More and more automobile companies are focusing on body parts made of carbon fiber reinforced plastics (CFRP). However, manufacturing and repair costs must be further reduced in order to make CFRP more economical in use. Together with the Volkswagen AG and five other partners in the project HolQueSt 3D, the Laser Zentrum Hannover e.V. (LZH) has developed laser processes for the automatic trimming, drilling and repair of three-dimensional components.
Automated manufacturing processes are the basis for ultimately establishing the series production of CFRP components. In the project HolQueSt 3D, the LZH has...
Reflecting the structure of composites found in nature and the ancient world, researchers at the University of Illinois at Urbana-Champaign have synthesized thin carbon nanotube (CNT) textiles that exhibit both high electrical conductivity and a level of toughness that is about fifty times higher than copper films, currently used in electronics.
"The structural robustness of thin metal films has significant importance for the reliable operation of smart skin and flexible electronics including...
The nearby, giant radio galaxy M87 hosts a supermassive black hole (BH) and is well-known for its bright jet dominating the spectrum over ten orders of magnitude in frequency. Due to its proximity, jet prominence, and the large black hole mass, M87 is the best laboratory for investigating the formation, acceleration, and collimation of relativistic jets. A research team led by Silke Britzen from the Max Planck Institute for Radio Astronomy in Bonn, Germany, has found strong indication for turbulent processes connecting the accretion disk and the jet of that galaxy providing insights into the longstanding problem of the origin of astrophysical jets.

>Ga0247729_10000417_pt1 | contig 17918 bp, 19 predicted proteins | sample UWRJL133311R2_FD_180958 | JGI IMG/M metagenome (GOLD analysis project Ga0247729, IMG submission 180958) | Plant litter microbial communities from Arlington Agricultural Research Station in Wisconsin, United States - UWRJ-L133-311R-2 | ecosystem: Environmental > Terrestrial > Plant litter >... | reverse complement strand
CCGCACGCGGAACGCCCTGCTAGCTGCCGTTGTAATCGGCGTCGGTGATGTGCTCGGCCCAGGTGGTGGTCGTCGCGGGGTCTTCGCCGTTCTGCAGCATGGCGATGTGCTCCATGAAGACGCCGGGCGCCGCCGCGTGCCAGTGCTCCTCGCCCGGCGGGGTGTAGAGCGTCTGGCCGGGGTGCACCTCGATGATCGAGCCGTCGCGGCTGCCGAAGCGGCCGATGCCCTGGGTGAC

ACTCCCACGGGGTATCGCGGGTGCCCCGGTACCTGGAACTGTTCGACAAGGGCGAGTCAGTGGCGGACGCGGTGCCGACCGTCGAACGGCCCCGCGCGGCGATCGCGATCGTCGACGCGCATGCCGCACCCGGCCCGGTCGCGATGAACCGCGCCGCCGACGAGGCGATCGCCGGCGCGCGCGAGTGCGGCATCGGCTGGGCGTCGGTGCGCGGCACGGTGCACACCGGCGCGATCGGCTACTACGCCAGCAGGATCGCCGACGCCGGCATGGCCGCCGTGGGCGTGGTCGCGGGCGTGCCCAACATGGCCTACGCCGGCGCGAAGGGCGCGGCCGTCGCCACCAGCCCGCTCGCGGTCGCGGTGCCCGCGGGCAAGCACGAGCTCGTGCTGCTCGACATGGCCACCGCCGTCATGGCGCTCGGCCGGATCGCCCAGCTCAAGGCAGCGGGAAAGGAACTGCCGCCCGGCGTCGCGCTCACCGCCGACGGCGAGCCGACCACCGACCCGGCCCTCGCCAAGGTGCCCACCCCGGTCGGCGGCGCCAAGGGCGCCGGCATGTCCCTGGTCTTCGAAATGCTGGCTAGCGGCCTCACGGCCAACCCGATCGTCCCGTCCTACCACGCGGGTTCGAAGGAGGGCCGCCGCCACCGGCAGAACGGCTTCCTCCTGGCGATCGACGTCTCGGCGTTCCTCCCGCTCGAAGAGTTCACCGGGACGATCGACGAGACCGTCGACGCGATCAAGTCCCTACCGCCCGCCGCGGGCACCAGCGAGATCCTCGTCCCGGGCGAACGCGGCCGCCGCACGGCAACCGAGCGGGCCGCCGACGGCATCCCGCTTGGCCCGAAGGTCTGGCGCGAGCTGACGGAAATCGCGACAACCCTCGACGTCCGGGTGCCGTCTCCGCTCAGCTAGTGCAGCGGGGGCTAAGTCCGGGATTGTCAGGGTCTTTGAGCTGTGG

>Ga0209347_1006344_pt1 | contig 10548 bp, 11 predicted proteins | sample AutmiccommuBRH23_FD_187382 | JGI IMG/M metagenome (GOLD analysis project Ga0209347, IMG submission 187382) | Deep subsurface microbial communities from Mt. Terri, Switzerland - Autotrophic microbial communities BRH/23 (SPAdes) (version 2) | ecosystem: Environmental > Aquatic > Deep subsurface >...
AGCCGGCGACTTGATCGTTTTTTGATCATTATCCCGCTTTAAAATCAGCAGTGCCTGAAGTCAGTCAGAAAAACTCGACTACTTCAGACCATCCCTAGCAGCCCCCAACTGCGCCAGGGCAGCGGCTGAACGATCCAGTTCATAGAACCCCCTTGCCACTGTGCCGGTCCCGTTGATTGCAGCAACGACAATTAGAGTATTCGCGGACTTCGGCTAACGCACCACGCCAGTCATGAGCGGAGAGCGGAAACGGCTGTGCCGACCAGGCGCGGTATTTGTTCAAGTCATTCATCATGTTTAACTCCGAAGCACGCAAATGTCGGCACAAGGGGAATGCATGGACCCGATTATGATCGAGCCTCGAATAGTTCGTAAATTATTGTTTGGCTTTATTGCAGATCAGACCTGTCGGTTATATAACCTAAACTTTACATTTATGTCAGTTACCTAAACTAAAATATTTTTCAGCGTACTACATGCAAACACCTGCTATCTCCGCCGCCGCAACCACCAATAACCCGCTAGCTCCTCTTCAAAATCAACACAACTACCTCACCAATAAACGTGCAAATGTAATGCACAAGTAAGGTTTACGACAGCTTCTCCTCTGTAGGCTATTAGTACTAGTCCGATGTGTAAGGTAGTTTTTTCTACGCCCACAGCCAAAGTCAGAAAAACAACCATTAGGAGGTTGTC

Supermassive black holes form some of the most enigmatic phenomena in astrophysics. Their enormous energy output is supposed to be generated by the...
The probability to find a certain number of photons inside a laser pulse usually corresponds to a classical distribution of independent events, the so-called...
Microprocessors based on atomically thin materials hold the promise of the evolution of traditional processors as well as new applications in the field of flexible electronics. Now, a TU Wien research team led by Thomas Müller has made a breakthrough in this field as part of an ongoing research project.
Two-dimensional materials, or 2D materials for short, are extremely versatile, although – or often more precisely because – they are made up of just one or a...
20.04.2017 | Event News
18.04.2017 | Event News
03.04.2017 | Event News
25.04.2017 | Physics and Astronomy
25.04.2017 | Materials Sciences
25.04.2017 | Life Sciences